What else can possibly hinder the Warriors? The team has yet to announce when head coach Steve Kerr might return. His ongoing back issues continue to hang over the franchise. Kerr has had to remove himself from coaching in the playoffs so far due to the reoccurrence of severe back pain related to complications from his back surgery and there has even been speculation that his ongoing condition could force him to retire. There have been no issues yet but perhaps the substitution of assistant coach Mike Brown might eventually disrupt some of the Warrior’s usual tendencies and dominant flow. At least former fill-in assistant coach Luke Walton had half a season to step into Kerr’s shoes. Contrast this uncertain coaching situation with the strong coaching performance of head coach Quin Snyder, who did an admirable job of adjusting and readjusting to all of the Clippers’ moves in the opening series.
Additionally, though he has returned to action and has played well, there is still some trepidation as to how forward Kevin Durant will hold up throughout the playoffs after returning from a February 28 knee injury. A subsequent calf strain limited Durant to 20 minutes in the Game 4 close out against the Trail Blazers. Although it hasn’t been an issue yet, the Warriors are under pressure to not only win a championship this season but to do so convincingly. If any of the above factors come into play, perhaps a bit of that pressure negatively affects their play.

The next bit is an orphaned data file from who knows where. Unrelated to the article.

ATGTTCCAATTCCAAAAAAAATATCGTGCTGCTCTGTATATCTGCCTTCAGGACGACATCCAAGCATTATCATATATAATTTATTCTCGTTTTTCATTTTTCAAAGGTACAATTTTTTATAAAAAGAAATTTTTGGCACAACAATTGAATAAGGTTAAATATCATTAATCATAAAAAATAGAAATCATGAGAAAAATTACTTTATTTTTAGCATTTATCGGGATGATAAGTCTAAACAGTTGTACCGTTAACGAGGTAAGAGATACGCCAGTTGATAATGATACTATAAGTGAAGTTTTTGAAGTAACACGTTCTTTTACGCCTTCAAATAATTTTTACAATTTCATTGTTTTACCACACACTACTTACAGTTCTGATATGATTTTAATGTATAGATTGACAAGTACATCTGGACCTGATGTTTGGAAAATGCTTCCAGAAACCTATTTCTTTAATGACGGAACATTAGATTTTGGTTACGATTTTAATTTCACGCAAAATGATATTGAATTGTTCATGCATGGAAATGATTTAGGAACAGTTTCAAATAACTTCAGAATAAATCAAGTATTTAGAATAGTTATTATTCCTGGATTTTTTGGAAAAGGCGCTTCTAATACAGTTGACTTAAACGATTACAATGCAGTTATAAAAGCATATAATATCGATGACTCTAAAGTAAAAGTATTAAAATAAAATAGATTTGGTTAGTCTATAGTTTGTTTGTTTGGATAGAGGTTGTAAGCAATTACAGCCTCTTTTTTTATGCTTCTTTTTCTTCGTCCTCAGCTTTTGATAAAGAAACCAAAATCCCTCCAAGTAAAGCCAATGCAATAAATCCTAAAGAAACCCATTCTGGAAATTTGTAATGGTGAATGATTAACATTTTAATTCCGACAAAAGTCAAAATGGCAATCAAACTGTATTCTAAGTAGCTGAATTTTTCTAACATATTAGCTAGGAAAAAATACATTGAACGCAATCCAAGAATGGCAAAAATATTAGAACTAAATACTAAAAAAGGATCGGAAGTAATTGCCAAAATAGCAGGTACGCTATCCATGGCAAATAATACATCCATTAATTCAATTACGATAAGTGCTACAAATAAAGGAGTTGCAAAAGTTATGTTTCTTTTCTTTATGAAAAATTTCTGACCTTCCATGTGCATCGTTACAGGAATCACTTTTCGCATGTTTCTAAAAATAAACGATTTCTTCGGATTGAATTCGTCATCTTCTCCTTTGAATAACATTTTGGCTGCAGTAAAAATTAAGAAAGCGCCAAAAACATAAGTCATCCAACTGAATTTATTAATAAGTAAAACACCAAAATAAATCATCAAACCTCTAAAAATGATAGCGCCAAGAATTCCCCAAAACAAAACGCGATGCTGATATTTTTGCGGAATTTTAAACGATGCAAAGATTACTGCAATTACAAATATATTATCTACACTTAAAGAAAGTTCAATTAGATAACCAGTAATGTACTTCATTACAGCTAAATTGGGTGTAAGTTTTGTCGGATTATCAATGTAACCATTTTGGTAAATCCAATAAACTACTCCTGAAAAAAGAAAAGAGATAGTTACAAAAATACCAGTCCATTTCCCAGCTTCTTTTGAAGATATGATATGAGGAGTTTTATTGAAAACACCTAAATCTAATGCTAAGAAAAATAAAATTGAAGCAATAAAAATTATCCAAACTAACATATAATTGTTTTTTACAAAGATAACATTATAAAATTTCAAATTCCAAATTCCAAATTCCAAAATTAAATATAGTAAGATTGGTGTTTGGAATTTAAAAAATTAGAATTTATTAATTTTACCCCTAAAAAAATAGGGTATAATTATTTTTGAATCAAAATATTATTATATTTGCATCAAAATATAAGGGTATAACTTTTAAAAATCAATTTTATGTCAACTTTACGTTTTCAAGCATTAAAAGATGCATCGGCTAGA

In sum, the Warriors will most likely win this series and do so in dominating fashion. However, if some combination of potential issues listed above come into play, perhaps the Jazz have a chance, however slim, to make this a competitive series and possibly shock the world.